I loved Douglas’s adventures, his desire to organise everything. And yes, I did cry.

I recommend it.

Review – I Let You Go

I Let You Go

by Clare Macintosh


It’s going to be difficult to write about this novel because of the twists. I’d hate to ruin it for you. In a nutshell, it’s the story of Jenna Gray. Her life becomes a nightmare and her only hope is to walk away from everybody and everything and start again. But …

I never saw the twists coming, in fact, I had to skim read the first part again to make sure that I hadn’t missed the glaringly obvious. I hadn’t. The book was gripping, I couldn’t put it down.

I’m  not saying anymore – I’ll end up letting something slip. Read it yourself. And I bet you go back to part one again – just to check.


Stately Houses and books


Summer is finally making an appearance. A beautiful day today so husband and I went off to Grimsthorpe House. It’s a favourite haunt of ours, we like to have a light lunch in the little tearoom and then go for a long, leisurely walk around the lake. A lovely spot is across the lake looking over towards the house. The birds are singing in the trees; we saw some long-tailed tits today, a red kite was circling in the skies above us. The house looked magnificent in the afternoon sun. With the gentle breeze that was blowing, rippling the grass, the house looked like a beacon in the midst of a gently rolling green sea. Magical. Wish there were more days like this.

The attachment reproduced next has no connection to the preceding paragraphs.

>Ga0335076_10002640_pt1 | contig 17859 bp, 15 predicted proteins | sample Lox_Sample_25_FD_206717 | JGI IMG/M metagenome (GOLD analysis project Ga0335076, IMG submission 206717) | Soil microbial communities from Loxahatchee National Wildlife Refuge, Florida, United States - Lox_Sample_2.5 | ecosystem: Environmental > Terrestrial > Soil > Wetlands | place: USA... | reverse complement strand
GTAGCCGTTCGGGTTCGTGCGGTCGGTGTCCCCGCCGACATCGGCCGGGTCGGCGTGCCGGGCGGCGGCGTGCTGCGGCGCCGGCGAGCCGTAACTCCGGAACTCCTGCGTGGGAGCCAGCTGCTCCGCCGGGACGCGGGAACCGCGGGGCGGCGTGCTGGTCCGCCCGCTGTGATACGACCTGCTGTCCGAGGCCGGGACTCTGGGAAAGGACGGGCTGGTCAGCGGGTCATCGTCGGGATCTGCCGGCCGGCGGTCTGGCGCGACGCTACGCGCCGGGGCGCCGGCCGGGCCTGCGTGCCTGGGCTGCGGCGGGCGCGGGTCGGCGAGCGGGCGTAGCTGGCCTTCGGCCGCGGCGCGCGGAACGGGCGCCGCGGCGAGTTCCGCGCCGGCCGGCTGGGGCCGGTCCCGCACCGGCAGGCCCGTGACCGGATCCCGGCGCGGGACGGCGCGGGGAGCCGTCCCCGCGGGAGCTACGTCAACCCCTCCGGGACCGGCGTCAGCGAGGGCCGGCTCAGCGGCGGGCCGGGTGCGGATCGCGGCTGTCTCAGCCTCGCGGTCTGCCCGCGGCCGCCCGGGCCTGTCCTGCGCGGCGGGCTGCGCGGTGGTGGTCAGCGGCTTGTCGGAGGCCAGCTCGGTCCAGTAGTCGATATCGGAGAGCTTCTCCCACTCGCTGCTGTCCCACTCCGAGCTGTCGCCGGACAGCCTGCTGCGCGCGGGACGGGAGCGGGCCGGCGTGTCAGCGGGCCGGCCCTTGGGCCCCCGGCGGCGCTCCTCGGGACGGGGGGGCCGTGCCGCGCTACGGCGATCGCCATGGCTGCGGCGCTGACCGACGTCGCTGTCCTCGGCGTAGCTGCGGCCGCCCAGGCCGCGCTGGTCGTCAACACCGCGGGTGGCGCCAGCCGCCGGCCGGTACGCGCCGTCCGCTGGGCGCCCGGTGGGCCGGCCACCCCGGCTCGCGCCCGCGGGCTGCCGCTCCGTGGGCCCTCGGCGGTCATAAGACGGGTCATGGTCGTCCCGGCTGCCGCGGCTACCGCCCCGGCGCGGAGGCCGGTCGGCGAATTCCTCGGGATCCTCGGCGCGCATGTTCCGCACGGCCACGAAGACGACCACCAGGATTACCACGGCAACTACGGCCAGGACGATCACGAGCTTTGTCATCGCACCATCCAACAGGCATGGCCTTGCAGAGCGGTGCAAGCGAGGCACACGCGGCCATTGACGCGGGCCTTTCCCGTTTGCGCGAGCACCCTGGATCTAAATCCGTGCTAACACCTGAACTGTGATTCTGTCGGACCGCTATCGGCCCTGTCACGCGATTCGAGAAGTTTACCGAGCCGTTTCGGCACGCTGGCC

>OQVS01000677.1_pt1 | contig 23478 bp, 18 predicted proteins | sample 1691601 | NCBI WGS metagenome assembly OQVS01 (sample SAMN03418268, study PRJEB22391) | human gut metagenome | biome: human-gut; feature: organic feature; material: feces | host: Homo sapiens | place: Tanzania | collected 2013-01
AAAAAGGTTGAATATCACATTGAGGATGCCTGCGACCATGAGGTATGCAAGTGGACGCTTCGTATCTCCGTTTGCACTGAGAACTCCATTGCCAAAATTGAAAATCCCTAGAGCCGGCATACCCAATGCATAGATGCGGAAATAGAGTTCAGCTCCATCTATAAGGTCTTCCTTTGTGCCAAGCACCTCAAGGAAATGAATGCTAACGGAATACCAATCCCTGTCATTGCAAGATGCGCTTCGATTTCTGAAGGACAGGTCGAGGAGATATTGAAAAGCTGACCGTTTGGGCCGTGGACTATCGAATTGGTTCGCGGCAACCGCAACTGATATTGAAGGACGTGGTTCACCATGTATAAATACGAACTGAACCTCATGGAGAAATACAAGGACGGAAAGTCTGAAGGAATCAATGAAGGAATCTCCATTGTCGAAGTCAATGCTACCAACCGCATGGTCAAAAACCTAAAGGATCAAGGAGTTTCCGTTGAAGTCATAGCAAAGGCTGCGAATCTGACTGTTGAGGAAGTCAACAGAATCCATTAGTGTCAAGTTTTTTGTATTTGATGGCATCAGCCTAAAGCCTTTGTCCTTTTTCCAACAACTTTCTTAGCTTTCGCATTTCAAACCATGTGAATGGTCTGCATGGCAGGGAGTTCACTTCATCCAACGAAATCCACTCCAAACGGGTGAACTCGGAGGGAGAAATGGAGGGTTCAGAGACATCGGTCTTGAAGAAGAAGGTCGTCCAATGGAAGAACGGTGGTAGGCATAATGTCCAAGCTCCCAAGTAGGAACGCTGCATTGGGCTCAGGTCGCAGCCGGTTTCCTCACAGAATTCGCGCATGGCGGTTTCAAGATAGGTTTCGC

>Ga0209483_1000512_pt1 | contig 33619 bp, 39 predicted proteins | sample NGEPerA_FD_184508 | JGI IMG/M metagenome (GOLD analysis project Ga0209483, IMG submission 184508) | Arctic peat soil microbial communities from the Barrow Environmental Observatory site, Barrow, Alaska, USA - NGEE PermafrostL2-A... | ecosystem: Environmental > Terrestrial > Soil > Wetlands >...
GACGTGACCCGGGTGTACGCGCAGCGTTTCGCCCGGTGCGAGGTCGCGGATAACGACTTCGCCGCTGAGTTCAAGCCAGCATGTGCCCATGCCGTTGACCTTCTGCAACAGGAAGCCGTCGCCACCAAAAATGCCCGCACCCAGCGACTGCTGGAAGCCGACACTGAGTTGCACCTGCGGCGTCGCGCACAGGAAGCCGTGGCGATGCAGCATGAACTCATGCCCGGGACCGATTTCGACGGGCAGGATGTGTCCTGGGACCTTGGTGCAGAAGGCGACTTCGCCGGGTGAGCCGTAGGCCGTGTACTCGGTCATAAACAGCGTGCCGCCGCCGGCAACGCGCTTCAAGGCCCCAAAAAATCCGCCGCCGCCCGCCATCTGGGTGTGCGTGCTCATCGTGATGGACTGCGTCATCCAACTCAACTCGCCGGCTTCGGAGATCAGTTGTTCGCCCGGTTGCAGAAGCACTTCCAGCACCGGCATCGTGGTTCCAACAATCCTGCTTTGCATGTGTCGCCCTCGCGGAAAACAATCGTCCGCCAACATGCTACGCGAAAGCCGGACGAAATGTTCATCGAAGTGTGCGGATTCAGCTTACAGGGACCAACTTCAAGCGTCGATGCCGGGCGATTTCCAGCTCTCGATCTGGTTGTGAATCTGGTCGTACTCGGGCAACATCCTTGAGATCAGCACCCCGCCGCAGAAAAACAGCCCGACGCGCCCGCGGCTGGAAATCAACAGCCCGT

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What made today even more special was that I have just passed the 40,000 sales mark. Not bad! Not bad at all.

Review – The Mind’s Eye

The Mind’s Eye

by Hakan Nesser


Back to my Scandinavian detectives. Inspector Van Veeteren maybe  brooding and dark with a rotten private life but, he is also sharp-minded and he doesn’t miss a trick. However, he is also a detective that doesn’t share his insights with his team and so this makes him quite arrogant. But the story keeps you guessing.

A teacher is murdered and everything points to her husband, Janek Mitter, who was so drunk at the time of her death that he cannot remember what happened. Mitter protests his innocence but even his wry sense of humour when cross examined cannot prevent the court finding him guilty. It’s only when he’s locked away that he starts to remember …

As for Inspector Van Veeteren, he believes the answer lies in the dead woman’s past but as all secrets seem to have died with her, he just needs to dig a little deeper.

A good read. this is my second Inspector Van Veeteren novel and I will be reading more.